When you are solely focused on resolving one particular aspect of yourself, it can leave you at risk of neglecting other factors in your life. At the age of 18, I had allowed myself to be treated like a guinea pig in the hope of finding a cure. I had always concealed how I really felt about “living with a jerk”, and at the age of 18 I just couldn’t disguise it anymore. Painting on smile and making sure it lasted all day became too difficult and I could no longer seal the cracks beginning to appear. I was willing to do and try whatever it took. This is what I decided. I expressed this to my neurologist and so began the journey in taking prescription drugs.
My sister and I were still not officially diagnosed (our blood samples were still being passes around) and there is no known treatment for dystonia. In most cases it’s trial and error, experimenting with what works. Some medication I trialed was for people suffering epilepsy. However I wasn’t concerned and tried everything put on the table, regardless of the side effects. I was reluctant to have any hope but with each new prescription, I wanted to believe it could be the one. For most of us in search for “the one”, we are referring to finding a partner. However this wasn’t the case for me. I spent my spare time researching every possible medication that could work and at one point in time, I was actually able to predict which medication would be recommended next.
The clock was ticking and I was waiting impatiently for my life to begin. Every day I woke up with the jerk, was another day where happiness passed me by. There was no time to waste. Each time I trialed medication and it wasn’t working, I found myself going against neurologists’ instruction and ceasing medication, cold turkey! My mum began to notice my not stepping down the intake of medication because my jerking had suddenly become worse. In fact, it was worse than it had ever been. This was a result of the withdrawal symptoms and not allowing my body enough time to adjust.
I’ve always loved food and could eat any time of the day. My mum would even call me “the human bucket”. One of the medications I was prescribed caused nausea when I ate meals. Even a hand full of crisps would make me feel sick. One year I wasn’t even able to make a dent in Christmas dinner and this has always been a meal I would look forward to. I had started to wear leggings underneath my jeans because they became too loose. I couldn’t estimate how long I was on each medication for or how many I trialed. It all seemed to roll into one. But I remember starting to lose my sense of identity as a result.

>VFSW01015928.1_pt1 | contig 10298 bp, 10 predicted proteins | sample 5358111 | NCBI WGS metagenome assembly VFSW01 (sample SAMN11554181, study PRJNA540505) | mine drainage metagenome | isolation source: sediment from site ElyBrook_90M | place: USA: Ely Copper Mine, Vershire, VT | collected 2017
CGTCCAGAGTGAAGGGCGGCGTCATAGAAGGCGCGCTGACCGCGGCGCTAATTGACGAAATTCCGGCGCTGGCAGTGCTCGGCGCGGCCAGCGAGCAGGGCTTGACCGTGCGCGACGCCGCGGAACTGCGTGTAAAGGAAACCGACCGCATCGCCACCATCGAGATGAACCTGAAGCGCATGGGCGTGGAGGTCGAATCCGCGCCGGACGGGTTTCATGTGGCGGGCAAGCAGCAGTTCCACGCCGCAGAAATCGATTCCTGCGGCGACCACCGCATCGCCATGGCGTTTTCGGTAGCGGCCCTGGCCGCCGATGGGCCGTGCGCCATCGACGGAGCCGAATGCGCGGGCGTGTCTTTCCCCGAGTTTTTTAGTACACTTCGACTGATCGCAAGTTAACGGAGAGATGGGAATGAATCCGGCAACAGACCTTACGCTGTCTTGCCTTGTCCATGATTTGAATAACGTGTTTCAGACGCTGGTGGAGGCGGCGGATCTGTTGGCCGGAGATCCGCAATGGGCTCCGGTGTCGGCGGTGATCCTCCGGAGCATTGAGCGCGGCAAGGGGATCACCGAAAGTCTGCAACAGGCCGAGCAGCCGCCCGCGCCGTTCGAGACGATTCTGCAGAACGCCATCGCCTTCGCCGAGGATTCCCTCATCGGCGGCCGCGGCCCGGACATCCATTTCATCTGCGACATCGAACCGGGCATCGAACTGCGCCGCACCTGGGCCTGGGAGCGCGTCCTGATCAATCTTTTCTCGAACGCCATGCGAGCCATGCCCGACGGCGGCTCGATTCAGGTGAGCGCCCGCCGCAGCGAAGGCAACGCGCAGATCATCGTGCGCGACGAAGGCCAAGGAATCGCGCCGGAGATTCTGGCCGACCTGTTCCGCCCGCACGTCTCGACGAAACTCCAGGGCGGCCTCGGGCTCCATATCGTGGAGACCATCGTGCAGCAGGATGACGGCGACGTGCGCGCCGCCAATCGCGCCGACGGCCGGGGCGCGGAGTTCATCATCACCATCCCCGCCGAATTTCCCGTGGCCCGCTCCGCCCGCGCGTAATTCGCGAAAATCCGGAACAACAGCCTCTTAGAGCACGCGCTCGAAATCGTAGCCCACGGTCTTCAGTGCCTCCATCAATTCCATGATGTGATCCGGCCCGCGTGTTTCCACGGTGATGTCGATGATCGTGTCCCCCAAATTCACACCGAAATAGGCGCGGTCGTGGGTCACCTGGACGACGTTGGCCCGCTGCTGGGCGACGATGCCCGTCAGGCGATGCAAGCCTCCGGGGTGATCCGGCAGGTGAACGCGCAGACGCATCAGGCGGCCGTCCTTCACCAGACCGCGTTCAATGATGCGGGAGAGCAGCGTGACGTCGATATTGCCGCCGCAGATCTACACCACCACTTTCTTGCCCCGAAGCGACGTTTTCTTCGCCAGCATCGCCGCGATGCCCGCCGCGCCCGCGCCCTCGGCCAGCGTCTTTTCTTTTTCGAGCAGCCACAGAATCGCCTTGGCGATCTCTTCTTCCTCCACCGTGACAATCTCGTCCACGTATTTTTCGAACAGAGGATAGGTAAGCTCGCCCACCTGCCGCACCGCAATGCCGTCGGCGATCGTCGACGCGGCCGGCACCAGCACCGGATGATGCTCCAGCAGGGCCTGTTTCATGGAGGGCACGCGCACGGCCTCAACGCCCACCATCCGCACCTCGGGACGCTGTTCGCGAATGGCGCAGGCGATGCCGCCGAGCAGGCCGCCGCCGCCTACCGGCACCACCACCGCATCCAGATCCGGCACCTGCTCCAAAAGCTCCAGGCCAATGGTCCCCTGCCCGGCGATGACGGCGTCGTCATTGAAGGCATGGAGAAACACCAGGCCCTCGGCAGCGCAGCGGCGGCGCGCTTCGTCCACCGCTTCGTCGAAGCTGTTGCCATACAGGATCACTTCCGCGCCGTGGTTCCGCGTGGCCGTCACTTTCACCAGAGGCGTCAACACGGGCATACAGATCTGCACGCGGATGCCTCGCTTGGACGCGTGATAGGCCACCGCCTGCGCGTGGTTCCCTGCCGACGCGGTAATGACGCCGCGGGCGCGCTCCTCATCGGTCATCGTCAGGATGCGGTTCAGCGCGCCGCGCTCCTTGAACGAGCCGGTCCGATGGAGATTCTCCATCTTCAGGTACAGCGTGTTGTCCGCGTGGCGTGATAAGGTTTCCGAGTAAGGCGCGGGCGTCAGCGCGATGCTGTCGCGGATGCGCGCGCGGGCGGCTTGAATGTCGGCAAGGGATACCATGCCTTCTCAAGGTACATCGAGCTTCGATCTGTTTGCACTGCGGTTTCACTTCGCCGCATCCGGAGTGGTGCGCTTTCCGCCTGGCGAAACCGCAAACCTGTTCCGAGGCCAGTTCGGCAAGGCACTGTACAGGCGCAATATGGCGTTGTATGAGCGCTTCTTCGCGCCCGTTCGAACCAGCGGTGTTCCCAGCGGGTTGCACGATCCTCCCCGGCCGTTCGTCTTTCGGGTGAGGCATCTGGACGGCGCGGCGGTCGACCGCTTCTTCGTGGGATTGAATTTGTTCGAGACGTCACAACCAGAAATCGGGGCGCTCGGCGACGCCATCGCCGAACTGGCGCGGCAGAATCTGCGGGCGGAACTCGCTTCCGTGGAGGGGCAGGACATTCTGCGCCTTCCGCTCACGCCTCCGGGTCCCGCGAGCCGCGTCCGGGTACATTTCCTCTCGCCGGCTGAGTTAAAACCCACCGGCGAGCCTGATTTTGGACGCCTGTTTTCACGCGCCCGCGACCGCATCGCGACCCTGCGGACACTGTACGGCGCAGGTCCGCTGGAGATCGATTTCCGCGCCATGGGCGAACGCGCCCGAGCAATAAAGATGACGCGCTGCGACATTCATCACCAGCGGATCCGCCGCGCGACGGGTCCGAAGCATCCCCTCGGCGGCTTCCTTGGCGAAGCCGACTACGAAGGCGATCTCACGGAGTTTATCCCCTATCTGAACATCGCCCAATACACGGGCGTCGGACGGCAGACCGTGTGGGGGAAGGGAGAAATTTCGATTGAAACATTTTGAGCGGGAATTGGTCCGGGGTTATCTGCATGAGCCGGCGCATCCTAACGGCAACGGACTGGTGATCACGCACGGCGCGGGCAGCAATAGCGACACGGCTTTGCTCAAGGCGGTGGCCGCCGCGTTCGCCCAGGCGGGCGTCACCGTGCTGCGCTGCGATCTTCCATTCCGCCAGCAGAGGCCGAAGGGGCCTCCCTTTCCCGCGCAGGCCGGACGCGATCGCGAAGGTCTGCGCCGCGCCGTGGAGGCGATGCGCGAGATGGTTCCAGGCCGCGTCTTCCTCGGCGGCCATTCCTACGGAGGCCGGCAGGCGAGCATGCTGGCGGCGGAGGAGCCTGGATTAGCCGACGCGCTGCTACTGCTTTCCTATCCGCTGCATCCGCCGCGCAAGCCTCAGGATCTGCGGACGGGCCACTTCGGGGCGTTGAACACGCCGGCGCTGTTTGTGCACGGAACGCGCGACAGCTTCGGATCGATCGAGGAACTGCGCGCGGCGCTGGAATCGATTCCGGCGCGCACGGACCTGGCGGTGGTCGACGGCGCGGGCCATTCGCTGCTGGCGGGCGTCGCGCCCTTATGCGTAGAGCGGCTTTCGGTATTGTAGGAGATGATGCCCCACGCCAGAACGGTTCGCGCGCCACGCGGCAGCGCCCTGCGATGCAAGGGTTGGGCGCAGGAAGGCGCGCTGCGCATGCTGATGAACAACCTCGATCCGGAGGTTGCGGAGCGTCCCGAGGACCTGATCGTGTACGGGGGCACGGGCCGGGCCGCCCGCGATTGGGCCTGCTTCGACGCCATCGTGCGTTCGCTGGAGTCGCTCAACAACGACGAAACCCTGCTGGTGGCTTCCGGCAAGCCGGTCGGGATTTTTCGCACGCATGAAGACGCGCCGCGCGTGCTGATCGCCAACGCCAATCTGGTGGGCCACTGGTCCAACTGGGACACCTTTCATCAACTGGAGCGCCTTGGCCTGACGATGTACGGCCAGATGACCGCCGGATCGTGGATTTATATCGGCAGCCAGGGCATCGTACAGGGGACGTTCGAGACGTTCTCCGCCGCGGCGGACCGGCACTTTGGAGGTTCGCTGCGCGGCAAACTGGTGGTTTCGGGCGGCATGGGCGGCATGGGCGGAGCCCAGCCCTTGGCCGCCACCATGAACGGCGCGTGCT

Finally I found what I thought was “the one”. Whenever I took this medication I could start to feel every muscle in my body begin to relax. I would sometimes lay on my bedroom floor and enjoy the moments. I could take a bus ride without jerking around and feeling self-conscious. Finally, I felt a sense of freedom. The medication made me feel drowsy but who cared, I was still and calm and that’s what mattered! I could order food without my voice sounding shaky or disappearing completely. I felt like I even sounded better whilst singing in the shower, but that could have also been down to the fact that sometimes I didn’t feel quite with it. I had tasted freedom, but it wasn’t to last.
Over time my body became tolerant to the medication. When the effects wore off, I felt my jerking worsen. I can remember walking down stairs and holding the banister because my legs felt so shaky and unstable. In the past my legs had always been the strongest part of my body. I attended an appointment with the local GP when I grew concerned and I was advised to “just up the dosage”. I did up the dosage and then started the constant headaches. I just wanted to lay down and sleep all the time. Next came the agitation, which forced me to work even harder to complete even the simplest tasks at work. I wanted to jump out my skin and escape, but I couldn’t. I began to hallucinate and notice something rush past me from the corner of my eye, although nothing was there. It was a side effect. I concealed all side effects from doctors, family and friends, because I desperately wanted to believe the medication might work. I didn’t want to be removed from the medical trials or have it appear that I was a hypochondriac. That feeling of freedom had vanished and I was almost worse off than when I had started. –
Twenty years of hating yourself can really take its toll and I was ready just to give up. I started to depend on drinking, smoking and partying to feel just temporarily happy, but whenever I was alone I couldn’t mask up how sad I really felt. In one last, desperate attempt to find happiness I decided to jump in the deep end, and was gifted a one-way ticket to Australia on my 21st birthday from my parents. I knew I wasn’t going to find the answer at the bottom of a vodka bottle. It was time to quit the medication and make a fresh start. So on the 30th of April 2013, I boarded a plane and never looked back.